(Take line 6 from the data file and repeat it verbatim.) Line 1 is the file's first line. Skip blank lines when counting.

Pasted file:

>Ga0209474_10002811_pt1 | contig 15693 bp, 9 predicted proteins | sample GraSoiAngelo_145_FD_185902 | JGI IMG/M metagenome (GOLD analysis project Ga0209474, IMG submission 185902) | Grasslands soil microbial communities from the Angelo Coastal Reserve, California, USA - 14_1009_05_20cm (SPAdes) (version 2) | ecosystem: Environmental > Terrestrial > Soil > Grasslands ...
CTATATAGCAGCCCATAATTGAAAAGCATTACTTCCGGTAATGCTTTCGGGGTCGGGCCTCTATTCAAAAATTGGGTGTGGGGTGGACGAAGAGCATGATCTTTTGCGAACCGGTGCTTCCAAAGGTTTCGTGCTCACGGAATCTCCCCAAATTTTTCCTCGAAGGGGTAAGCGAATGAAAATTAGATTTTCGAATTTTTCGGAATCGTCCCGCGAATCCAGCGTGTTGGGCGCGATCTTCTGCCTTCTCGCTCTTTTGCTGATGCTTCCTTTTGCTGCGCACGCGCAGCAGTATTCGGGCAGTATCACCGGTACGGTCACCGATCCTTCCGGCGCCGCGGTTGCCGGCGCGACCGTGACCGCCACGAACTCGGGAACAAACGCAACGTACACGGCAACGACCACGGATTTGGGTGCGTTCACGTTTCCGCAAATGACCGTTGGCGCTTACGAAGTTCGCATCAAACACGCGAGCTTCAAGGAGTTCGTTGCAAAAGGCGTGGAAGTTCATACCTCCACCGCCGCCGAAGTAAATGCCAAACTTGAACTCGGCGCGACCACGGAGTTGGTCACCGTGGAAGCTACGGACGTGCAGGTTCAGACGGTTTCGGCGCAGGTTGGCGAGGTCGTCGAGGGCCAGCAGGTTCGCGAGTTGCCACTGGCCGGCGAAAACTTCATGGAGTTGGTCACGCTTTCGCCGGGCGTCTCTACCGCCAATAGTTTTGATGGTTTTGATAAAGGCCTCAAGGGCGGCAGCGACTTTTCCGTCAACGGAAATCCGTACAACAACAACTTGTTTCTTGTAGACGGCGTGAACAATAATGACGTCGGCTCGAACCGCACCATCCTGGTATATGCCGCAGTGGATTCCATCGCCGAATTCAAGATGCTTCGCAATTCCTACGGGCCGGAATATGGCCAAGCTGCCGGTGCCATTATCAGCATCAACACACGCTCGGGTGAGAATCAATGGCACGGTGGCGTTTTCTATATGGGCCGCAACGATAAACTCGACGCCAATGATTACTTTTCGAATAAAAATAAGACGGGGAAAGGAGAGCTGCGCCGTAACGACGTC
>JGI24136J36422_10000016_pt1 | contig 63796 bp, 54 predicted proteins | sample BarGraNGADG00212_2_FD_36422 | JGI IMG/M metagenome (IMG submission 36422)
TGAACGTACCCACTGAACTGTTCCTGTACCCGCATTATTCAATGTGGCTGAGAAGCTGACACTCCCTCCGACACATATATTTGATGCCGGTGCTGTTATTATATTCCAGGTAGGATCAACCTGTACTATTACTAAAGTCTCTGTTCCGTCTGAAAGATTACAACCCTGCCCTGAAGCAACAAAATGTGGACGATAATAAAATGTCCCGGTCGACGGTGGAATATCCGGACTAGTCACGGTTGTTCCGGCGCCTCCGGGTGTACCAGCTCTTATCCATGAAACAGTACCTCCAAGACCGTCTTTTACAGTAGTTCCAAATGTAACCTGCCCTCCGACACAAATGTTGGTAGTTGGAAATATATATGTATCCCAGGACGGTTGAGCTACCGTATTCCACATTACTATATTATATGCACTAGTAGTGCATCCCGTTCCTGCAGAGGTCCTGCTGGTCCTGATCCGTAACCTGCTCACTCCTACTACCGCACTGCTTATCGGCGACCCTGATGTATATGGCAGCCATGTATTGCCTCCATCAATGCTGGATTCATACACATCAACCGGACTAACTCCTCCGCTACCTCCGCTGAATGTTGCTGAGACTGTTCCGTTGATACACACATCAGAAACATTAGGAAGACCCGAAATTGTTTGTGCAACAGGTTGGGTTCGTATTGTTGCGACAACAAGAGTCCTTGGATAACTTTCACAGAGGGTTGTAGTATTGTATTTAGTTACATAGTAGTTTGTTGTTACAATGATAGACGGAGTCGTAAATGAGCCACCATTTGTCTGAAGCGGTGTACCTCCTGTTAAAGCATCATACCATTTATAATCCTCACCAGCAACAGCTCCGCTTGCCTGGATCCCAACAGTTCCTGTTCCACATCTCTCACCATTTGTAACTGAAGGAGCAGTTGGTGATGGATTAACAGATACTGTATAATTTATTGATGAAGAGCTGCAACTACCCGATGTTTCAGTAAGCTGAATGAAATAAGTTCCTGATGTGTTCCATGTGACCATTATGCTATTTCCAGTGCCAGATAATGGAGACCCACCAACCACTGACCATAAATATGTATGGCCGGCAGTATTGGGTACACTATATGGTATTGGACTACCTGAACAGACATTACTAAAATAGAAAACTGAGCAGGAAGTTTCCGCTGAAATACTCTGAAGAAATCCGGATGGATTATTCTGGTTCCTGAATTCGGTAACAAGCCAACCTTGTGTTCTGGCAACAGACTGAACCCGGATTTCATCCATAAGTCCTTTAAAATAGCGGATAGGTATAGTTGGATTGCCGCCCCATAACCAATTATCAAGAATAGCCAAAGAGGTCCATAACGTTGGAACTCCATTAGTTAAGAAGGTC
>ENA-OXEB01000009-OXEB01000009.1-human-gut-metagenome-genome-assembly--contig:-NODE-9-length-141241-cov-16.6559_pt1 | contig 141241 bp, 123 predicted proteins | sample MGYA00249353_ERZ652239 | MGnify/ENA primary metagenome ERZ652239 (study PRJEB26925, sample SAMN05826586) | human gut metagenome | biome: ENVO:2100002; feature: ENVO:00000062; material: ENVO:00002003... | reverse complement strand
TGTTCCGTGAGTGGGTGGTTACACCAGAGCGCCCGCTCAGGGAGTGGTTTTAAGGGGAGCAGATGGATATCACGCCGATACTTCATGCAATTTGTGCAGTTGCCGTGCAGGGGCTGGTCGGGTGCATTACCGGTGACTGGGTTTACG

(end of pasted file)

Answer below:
TGTTCCGTGAGTGGGTGGTTACACCAGAGCGCCCGCTCAGGGAGTGGTTTTAAGGGGAGCAGATGGATATCACGCCGATACTTCATGCAATTTGTGCAGTTGCCGTGCAGGGGCTGGTCGGGTGCATTACCGGTGACTGGGTTTACG